Sara Whitney and Debra Winkelman, both teachers at Bethlehem Lutheran School, look at a map of mines in Nevada.
Photo by Faith Evans.
Testing magnets against stones, Kayla Ostler said that her sixth-grade students were less enthusiastic during the 2021-22 school year. She had a hard time getting them excited during class.
Ostler is a teacher at Battle Mountain Junior High. She traveled to Carson City this week to participate in the Nevada Mining Association’s Mineral Workshop.
She and other teachers rotated through a mineral class on Tuesday, scratch-testing rocks and learning about the precious minerals in everyday household products.
“This is what it feels like as a student. ... Give me something to look at or hold or taste or feel,” she said. “That’s why I love this – it’s like, how can I apply it right now? That’s what they’re into.”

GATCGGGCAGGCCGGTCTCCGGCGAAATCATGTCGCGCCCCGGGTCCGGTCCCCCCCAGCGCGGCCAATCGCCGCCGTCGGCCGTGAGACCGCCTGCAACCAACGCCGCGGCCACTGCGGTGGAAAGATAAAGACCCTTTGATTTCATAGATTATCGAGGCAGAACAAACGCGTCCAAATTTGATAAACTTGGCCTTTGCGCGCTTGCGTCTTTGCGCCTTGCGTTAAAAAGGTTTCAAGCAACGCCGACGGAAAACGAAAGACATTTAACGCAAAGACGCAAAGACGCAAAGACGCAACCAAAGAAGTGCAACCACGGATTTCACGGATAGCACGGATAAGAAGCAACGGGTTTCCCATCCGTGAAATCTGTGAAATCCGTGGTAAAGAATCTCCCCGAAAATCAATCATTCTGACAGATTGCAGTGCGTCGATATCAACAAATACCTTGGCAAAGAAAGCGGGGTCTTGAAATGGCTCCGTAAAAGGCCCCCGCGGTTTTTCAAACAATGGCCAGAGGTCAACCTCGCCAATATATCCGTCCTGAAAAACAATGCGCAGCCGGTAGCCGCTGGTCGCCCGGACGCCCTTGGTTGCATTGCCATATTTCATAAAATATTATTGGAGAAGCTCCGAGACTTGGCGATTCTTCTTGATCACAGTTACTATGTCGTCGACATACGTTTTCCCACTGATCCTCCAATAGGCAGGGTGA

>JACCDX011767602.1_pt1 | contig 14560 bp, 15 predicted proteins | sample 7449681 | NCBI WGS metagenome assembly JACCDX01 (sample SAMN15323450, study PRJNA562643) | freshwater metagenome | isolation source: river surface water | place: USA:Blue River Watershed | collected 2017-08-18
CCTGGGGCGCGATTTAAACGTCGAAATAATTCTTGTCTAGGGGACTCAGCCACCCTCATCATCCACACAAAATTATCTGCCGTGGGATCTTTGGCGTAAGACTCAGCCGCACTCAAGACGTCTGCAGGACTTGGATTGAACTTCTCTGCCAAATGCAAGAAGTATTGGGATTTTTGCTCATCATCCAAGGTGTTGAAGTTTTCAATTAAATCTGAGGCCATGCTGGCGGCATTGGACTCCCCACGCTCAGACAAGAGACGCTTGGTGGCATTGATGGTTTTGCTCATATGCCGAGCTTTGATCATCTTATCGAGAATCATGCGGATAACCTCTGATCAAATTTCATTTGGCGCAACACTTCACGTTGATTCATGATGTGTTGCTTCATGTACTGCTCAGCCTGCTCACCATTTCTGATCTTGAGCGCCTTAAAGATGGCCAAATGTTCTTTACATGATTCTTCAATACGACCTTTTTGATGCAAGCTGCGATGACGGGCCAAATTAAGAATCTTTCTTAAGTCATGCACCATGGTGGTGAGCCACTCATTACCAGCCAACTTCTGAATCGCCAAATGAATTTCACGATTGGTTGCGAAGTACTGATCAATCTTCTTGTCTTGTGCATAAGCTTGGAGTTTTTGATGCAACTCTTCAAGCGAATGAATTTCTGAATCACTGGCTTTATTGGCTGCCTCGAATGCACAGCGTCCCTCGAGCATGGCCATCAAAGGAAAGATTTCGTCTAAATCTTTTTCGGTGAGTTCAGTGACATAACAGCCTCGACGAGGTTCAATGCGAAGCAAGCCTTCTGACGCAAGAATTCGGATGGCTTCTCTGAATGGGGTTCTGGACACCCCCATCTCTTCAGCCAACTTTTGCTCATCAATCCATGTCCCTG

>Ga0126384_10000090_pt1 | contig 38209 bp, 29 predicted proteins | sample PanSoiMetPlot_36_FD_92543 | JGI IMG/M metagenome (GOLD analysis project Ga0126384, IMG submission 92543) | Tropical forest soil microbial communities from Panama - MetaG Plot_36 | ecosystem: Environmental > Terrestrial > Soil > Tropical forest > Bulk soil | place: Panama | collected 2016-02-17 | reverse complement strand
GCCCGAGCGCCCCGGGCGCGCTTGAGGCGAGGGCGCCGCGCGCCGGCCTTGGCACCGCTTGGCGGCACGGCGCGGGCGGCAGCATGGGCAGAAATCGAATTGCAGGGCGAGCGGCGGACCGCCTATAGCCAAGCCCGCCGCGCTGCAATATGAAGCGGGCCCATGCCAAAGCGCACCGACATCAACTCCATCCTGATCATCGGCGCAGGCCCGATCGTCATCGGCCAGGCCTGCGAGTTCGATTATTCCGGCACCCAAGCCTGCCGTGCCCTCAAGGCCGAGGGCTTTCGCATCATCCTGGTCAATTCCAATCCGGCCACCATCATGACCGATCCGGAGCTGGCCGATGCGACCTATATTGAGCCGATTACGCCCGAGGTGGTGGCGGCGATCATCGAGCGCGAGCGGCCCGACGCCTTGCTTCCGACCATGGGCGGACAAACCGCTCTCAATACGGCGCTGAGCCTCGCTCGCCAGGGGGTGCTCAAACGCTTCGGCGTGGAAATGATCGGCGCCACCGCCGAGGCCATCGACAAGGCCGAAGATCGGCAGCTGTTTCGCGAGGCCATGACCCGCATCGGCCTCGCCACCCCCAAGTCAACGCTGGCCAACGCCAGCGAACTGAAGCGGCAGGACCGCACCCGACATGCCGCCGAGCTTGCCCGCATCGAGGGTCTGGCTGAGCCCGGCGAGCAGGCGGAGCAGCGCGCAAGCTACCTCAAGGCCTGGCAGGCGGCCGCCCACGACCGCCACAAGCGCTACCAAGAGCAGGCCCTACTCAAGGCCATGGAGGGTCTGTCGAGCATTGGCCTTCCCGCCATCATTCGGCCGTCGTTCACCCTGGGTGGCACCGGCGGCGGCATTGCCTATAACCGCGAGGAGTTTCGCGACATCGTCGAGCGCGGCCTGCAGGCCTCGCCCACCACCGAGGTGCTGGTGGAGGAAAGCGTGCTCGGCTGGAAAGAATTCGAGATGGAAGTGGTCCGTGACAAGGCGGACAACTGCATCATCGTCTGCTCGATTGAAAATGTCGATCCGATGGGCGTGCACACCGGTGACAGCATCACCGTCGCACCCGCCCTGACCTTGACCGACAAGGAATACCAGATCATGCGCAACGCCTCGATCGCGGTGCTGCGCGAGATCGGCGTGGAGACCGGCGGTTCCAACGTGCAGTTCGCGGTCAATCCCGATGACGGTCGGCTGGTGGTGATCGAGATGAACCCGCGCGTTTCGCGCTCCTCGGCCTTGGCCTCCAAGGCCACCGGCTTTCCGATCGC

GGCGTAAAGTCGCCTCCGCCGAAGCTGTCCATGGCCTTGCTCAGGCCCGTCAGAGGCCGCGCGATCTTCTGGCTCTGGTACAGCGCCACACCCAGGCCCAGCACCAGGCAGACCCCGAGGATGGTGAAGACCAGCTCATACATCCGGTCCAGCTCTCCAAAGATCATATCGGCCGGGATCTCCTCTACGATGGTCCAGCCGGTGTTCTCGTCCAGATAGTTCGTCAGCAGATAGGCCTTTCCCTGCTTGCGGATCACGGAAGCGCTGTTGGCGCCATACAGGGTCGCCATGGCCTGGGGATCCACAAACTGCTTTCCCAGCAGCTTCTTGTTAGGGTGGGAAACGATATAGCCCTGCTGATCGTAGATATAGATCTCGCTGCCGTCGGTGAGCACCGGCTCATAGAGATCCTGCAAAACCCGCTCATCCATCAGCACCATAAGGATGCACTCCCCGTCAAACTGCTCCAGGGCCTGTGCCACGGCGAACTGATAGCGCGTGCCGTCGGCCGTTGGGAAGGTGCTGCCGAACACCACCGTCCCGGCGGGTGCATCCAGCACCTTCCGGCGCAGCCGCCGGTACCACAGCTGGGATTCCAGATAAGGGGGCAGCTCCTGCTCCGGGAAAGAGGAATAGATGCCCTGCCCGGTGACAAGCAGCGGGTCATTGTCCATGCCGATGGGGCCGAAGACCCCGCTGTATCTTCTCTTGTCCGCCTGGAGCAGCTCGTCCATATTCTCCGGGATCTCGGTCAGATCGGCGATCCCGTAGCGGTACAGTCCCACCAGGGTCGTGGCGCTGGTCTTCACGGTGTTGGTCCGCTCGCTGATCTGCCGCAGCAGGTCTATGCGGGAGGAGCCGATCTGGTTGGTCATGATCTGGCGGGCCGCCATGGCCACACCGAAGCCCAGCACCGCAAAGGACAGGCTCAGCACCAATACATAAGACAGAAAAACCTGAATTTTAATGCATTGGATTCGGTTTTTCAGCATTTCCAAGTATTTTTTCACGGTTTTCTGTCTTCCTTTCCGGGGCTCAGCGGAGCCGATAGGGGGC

It’s the 37th year running that the NVMA has held the free summer course for educators, helping them earn an education credit.
Drew McGregor, outreach manager for NVMA, says that the program goal is to paint a better picture of what modern mining looks like.
“It’s not just old guys with beards and pickaxes anymore. It’s a very STEM-oriented and lucrative career,” he said.
Ostler hopes that the material she gathers from the NVMA’s summer program engages her students next school year.
“I want to learn more so that I can help (my students) be excited about it,” she said.
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